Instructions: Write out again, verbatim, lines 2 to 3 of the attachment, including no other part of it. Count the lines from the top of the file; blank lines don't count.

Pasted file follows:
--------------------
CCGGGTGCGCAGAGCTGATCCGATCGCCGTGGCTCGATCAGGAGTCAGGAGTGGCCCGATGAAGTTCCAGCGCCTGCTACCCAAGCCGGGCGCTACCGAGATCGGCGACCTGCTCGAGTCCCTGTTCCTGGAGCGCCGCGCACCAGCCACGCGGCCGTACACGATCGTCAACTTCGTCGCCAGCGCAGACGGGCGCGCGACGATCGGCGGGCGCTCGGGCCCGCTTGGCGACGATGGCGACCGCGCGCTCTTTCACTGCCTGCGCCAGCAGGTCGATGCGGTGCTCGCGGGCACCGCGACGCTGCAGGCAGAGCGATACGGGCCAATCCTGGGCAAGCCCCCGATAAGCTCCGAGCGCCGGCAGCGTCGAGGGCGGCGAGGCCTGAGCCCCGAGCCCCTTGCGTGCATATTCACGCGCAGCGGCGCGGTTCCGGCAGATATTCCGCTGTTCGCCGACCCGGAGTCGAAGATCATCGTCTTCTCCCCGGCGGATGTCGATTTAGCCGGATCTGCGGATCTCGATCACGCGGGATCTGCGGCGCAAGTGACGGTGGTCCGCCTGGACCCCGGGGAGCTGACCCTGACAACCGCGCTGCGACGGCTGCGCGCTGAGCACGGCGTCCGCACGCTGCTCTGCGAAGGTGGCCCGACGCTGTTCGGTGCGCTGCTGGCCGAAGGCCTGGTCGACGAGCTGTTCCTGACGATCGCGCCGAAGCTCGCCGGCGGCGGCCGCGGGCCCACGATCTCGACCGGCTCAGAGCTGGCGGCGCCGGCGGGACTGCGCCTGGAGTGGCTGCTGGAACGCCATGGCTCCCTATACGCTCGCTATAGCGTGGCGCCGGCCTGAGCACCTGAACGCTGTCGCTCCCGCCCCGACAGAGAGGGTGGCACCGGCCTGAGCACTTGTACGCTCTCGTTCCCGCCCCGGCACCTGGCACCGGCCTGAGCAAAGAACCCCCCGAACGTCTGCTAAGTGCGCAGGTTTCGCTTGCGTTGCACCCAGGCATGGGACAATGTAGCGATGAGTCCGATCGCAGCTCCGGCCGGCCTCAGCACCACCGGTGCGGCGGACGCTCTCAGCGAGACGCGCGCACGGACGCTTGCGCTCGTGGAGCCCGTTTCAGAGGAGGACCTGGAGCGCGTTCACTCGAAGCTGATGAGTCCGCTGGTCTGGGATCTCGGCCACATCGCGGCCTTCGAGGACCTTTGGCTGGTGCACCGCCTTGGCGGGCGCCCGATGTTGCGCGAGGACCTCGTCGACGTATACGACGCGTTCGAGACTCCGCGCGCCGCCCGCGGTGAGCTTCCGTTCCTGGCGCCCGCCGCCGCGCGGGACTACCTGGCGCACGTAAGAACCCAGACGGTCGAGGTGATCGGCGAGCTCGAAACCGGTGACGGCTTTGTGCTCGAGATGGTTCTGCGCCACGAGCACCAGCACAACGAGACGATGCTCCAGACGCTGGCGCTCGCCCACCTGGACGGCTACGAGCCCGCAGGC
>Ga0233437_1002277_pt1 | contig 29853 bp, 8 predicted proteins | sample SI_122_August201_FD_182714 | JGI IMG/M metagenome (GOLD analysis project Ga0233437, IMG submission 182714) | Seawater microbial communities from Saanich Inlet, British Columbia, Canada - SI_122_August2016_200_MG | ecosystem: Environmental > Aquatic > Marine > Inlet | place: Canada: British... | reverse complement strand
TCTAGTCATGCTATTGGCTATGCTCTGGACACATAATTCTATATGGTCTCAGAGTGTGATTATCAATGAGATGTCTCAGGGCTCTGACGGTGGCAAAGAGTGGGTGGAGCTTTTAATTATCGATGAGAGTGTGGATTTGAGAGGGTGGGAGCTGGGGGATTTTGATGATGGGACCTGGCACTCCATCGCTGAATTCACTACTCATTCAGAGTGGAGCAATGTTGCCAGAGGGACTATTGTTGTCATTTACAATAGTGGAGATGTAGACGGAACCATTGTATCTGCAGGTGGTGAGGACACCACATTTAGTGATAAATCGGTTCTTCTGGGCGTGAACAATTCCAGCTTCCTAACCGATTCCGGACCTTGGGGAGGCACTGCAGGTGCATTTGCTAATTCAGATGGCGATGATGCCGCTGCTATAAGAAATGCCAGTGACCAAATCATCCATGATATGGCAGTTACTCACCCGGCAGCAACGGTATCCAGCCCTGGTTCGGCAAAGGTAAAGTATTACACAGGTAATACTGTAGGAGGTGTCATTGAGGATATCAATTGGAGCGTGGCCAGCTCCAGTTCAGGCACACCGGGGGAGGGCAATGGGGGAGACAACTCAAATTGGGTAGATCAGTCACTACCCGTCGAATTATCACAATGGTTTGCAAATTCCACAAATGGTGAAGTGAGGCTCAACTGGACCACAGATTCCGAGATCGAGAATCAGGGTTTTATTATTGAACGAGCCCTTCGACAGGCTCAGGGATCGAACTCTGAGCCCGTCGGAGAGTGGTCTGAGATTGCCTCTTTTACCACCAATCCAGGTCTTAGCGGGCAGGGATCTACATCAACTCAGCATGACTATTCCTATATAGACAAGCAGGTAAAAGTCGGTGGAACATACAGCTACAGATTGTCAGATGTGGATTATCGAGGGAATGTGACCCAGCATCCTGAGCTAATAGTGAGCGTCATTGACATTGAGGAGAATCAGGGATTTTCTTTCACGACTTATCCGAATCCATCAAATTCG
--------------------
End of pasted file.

>Ga0233437_1002277_pt1 | contig 29853 bp, 8 predicted proteins | sample SI_122_August201_FD_182714 | JGI IMG/M metagenome (GOLD analysis project Ga0233437, IMG submission 182714) | Seawater microbial communities from Saanich Inlet, British Columbia, Canada - SI_122_August2016_200_MG | ecosystem: Environmental > Aquatic > Marine > Inlet | place: Canada: British... | reverse complement strand
TCTAGTCATGCTATTGGCTATGCTCTGGACACATAATTCTATATGGTCTCAGAGTGTGATTATCAATGAGATGTCTCAGGGCTCTGACGGTGGCAAAGAGTGGGTGGAGCTTTTAATTATCGATGAGAGTGTGGATTTGAGAGGGTGGGAGCTGGGGGATTTTGATGATGGGACCTGGCACTCCATCGCTGAATTCACTACTCATTCAGAGTGGAGCAATGTTGCCAGAGGGACTATTGTTGTCATTTACAATAGTGGAGATGTAGACGGAACCATTGTATCTGCAGGTGGTGAGGACACCACATTTAGTGATAAATCGGTTCTTCTGGGCGTGAACAATTCCAGCTTCCTAACCGATTCCGGACCTTGGGGAGGCACTGCAGGTGCATTTGCTAATTCAGATGGCGATGATGCCGCTGCTATAAGAAATGCCAGTGACCAAATCATCCATGATATGGCAGTTACTCACCCGGCAGCAACGGTATCCAGCCCTGGTTCGGCAAAGGTAAAGTATTACACAGGTAATACTGTAGGAGGTGTCATTGAGGATATCAATTGGAGCGTGGCCAGCTCCAGTTCAGGCACACCGGGGGAGGGCAATGGGGGAGACAACTCAAATTGGGTAGATCAGTCACTACCCGTCGAATTATCACAATGGTTTGCAAATTCCACAAATGGTGAAGTGAGGCTCAACTGGACCACAGATTCCGAGATCGAGAATCAGGGTTTTATTATTGAACGAGCCCTTCGACAGGCTCAGGGATCGAACTCTGAGCCCGTCGGAGAGTGGTCTGAGATTGCCTCTTTTACCACCAATCCAGGTCTTAGCGGGCAGGGATCTACATCAACTCAGCATGACTATTCCTATATAGACAAGCAGGTAAAAGTCGGTGGAACATACAGCTACAGATTGTCAGATGTGGATTATCGAGGGAATGTGACCCAGCATCCTGAGCTAATAGTGAGCGTCATTGACATTGAGGAGAATCAGGGATTTTCTTTCACGACTTATCCGAATCCATCAAATTCG